Clive Burrell was the last of the “Dryden seven” to die. Of the seven boys standing in the Dryden group photograph of ten boys taken in 1910, six were already dead. Now nearly two weeks after the official end of hostilities, the flu pandemic removed a seventh member of the group.
For Llewellyn Jones, former Dryden Housemaster, and now back in Oundle in charge of the new Bramston House, it was another bitter blow. Clive Burrell was born in August 1893 and was the fifth of six sons of the Burrell family. He was in Dryden for three years (1907-10) and was school cox in his last two years. After leaving school, he entered his father’s business (he was described as a colour manufacturer) and became a director.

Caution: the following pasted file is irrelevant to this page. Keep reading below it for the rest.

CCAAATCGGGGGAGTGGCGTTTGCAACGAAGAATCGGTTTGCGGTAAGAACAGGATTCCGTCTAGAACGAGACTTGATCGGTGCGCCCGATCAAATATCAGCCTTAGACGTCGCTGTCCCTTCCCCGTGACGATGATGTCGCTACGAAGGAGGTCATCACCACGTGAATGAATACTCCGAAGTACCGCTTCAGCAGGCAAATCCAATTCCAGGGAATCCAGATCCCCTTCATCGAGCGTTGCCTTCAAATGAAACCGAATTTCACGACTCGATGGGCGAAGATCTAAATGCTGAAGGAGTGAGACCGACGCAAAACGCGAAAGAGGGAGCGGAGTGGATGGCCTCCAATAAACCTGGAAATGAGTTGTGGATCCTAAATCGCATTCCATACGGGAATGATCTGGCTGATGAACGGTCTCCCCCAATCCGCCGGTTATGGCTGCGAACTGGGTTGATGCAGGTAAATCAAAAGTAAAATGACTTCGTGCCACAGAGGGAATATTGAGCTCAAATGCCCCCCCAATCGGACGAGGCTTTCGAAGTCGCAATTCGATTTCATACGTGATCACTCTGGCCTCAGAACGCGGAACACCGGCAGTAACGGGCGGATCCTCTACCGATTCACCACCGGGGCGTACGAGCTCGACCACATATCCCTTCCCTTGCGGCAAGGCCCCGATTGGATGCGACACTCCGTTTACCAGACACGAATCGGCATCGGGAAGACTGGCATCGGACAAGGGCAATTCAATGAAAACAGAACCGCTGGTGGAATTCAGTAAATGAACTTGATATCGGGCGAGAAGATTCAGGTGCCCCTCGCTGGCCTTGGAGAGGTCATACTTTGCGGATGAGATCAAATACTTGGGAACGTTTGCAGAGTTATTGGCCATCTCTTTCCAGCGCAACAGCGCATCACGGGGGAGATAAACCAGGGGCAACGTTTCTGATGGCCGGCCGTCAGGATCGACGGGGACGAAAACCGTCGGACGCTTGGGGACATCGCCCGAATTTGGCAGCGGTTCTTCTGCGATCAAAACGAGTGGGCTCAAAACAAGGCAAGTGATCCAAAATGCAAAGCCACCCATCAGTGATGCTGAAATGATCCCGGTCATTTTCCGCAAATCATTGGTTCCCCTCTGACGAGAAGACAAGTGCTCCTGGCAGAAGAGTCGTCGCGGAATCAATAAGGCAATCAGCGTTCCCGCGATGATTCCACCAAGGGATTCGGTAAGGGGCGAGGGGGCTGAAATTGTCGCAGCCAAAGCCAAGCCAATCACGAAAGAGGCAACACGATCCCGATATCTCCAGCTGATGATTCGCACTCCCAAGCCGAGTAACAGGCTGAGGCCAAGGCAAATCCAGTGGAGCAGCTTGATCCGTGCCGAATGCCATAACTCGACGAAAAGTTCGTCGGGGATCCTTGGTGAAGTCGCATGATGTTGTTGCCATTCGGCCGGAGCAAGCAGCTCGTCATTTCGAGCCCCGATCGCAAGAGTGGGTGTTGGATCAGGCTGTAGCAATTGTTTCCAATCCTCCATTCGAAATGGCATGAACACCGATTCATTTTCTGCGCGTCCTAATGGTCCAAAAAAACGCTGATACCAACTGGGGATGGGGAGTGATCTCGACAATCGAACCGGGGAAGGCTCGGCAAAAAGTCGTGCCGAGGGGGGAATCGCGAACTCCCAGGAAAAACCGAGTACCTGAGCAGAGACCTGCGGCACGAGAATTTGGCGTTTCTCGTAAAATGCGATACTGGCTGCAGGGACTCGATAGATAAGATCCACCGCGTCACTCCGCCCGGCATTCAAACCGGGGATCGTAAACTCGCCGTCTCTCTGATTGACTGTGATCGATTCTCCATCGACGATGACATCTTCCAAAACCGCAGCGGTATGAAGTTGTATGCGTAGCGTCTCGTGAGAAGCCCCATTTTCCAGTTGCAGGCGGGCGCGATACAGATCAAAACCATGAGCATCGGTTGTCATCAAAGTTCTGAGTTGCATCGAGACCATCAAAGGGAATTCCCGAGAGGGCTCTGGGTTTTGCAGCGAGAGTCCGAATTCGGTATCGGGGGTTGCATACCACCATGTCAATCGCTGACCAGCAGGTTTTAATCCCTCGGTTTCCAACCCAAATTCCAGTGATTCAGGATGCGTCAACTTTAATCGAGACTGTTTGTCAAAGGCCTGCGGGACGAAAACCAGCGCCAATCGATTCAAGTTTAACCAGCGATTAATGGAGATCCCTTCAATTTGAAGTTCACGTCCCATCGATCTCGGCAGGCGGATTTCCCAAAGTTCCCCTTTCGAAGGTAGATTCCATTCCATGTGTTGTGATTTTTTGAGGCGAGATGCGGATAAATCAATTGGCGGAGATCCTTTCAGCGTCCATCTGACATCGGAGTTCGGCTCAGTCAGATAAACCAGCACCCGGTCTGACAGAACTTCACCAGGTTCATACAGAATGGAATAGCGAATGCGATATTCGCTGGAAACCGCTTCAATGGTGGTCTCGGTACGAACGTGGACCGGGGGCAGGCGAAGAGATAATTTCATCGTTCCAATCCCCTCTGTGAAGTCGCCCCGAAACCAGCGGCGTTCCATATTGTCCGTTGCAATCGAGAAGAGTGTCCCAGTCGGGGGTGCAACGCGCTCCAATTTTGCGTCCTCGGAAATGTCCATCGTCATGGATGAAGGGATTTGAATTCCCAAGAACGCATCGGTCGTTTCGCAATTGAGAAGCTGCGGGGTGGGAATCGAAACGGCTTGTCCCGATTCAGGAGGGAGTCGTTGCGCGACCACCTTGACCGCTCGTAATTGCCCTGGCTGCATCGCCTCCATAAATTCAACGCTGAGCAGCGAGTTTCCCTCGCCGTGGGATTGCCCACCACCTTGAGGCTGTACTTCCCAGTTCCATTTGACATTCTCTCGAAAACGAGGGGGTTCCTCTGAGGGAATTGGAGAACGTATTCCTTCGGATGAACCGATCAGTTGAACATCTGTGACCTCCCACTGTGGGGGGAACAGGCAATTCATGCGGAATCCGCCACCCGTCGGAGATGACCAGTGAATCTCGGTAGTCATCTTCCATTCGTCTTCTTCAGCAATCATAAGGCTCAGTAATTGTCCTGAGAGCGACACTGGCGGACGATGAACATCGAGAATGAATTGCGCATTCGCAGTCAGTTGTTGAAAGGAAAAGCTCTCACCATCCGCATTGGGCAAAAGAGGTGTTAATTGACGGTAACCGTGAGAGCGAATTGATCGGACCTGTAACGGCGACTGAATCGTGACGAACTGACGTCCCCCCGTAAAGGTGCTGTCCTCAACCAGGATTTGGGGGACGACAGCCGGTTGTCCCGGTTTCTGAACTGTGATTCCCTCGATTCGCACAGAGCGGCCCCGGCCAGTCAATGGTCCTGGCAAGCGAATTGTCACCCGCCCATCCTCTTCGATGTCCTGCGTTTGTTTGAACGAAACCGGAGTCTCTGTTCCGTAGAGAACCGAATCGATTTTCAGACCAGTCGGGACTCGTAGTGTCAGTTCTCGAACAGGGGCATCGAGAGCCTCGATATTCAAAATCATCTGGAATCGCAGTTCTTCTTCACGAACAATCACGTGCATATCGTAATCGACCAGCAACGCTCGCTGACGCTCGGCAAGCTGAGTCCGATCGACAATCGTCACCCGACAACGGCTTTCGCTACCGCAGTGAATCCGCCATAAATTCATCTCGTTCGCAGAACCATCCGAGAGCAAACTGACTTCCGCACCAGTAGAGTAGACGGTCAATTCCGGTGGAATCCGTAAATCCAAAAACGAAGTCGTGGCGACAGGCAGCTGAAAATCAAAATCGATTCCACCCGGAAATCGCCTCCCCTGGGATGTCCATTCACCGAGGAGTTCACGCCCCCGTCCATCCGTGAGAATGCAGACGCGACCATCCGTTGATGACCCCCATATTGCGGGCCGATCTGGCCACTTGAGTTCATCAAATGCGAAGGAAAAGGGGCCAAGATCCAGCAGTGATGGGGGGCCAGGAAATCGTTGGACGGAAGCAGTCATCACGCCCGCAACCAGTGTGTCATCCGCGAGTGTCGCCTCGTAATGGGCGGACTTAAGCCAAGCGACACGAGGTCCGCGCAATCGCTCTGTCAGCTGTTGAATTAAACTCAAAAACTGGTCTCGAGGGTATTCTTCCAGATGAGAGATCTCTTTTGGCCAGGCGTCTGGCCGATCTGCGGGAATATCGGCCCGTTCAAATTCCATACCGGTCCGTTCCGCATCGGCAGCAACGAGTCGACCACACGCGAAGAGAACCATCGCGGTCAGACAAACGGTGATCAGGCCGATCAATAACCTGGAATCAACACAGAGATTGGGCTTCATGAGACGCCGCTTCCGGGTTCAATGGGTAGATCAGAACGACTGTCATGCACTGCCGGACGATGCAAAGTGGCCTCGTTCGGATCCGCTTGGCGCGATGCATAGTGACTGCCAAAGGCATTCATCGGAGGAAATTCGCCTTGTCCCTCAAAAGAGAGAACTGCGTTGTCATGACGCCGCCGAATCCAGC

A late-comer to the war, he joined the Honourable Artillery Company in March 1917 and, after training at Finsbury Park and Leeds, went to France in September of that year, attached to one of the batteries as a driver. He saw much fighting in 1918, as the Allies pushed the Germans back on the Western Front but the regimental diary serves to remind us that at this stage of the War, losses were still heavy.
In early April 1918, the diary claims that “there was day and night bombardment by H(igh) E(xplosive) gas shells, containing three types of gas, therefore inflicting burns, loss of sight and breathlessness. The area was so saturated by gas that often re-inforcements were affected before they reached the battery.”
Just as victory was being celebrated, Clive contracted influenza and died on 23rd November 1918 in a Canadian Hospital in Valenciennes, aged 25. He was the third Burrell brother to die as a result of the War.